Stop A: First State Capitol of Missouri
First State Capitol of Missouri
200 S. Main St
On August 10, 1821 Missouri became the 24th State in the Union. Missourians chose the central location of Jefferson City as the site of their permanent state Capitol. But before construction could be completed, politicians and legislators needed a place to conduct governmental affairs.
With an offer of free rent from the Peck brothers, St. Charles was chosen to be the first State Capitol. From June 4,1821, to Oct. 1, 1826, heated debates of state's rights and slavery filled the rooms on the second floor of this Federal style building.
During this time, the downstairs remained the Peck Bros. Dry Goods & Hardware store where barter was common. The Senate and House of Representatives met upstairs. Just down the hall was the office of Governor Alexander Mc Nair. It was Gov. McNair that signed a bill on November 25th, 1820 making St. Charles the first Capitol of Missouri.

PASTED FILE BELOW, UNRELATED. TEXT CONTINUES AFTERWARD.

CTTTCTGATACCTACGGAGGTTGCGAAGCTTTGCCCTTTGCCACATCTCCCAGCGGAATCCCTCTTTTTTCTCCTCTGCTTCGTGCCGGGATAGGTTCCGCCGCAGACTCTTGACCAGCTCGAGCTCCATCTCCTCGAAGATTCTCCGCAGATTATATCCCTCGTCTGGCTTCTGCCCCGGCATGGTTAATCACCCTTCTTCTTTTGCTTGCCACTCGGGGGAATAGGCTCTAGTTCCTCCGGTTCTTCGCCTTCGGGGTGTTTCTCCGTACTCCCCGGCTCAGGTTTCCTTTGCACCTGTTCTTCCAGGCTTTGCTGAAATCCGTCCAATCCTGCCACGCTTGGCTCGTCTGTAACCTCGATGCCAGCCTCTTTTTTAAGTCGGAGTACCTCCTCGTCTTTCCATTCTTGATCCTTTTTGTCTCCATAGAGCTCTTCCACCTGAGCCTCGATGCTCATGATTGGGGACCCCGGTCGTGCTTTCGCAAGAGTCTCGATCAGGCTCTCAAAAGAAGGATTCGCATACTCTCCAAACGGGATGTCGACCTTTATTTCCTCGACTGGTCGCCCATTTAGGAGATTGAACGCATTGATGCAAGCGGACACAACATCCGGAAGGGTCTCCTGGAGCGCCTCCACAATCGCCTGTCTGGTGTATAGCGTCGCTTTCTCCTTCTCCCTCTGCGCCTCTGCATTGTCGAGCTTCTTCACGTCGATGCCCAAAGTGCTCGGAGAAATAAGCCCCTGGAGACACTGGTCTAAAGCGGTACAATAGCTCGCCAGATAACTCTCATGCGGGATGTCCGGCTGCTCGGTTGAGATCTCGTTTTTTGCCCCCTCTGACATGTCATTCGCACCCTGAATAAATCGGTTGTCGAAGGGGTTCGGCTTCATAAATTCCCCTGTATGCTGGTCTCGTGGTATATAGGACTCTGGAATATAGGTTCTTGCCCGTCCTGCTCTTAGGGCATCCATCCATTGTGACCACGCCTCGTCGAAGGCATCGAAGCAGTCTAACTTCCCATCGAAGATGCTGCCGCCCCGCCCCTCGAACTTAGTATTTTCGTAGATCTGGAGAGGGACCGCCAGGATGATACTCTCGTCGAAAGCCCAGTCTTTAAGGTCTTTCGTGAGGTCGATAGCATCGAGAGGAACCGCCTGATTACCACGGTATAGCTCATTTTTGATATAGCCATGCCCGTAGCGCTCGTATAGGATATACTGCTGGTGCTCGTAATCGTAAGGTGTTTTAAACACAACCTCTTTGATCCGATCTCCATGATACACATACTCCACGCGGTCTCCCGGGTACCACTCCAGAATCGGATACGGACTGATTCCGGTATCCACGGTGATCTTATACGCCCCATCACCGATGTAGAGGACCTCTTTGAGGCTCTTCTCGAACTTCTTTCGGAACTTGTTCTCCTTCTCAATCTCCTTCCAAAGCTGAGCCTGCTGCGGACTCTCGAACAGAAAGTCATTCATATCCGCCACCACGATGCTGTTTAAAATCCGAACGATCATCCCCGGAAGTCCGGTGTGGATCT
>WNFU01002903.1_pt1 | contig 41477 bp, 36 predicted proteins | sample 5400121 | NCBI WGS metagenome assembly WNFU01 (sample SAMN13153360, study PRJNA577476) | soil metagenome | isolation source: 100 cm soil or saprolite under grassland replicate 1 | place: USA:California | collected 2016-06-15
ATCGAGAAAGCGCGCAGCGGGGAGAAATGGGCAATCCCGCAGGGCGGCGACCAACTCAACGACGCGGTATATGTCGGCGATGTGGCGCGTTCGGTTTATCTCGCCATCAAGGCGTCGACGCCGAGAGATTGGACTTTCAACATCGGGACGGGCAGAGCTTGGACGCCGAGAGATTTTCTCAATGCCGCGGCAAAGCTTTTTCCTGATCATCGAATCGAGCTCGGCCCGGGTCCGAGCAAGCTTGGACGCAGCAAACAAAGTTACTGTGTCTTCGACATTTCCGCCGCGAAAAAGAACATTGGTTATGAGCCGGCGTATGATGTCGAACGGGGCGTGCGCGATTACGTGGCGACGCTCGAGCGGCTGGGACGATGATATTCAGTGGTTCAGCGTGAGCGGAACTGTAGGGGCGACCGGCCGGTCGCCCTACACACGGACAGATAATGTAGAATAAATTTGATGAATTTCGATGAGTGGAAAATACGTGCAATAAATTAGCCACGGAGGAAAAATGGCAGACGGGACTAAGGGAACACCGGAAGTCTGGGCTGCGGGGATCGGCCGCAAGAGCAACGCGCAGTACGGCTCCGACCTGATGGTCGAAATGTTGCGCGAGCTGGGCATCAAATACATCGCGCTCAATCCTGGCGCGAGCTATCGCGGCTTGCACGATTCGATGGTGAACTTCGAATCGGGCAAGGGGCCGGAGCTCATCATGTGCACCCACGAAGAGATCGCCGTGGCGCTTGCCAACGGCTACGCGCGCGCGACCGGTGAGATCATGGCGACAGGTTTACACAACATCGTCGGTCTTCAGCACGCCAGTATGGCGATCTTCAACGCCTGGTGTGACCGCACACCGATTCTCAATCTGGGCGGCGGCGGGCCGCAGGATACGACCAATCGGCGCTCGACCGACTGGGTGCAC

Outside of the capitol, crowds would gather on the street to hear the town crier shout out the news.
"Citizens of St. Charles and visitors to our City. Let it be known to all persons here gathered, Thomas Hart Benton of the Democratic-Republican Party has been elected as the first senator of Missouri... the newest state in the Union.
Don't sit with your quill and squawk, 'twill turn your leg muscles to jelly. Meet people and talk...get out and walk! It’s raining, so go put on your trusty green welly!
God Bless the Constitution of the United States."
The First State Capitol is open to the public with daily tours. Stop in and ask about their tour hours.
To reach the next stop, continue north to the 200 block of N. Main. Here we will visit buildings dating back to the mid 1800’s. When you arrive at 230 N Main, simply select Stop “B”.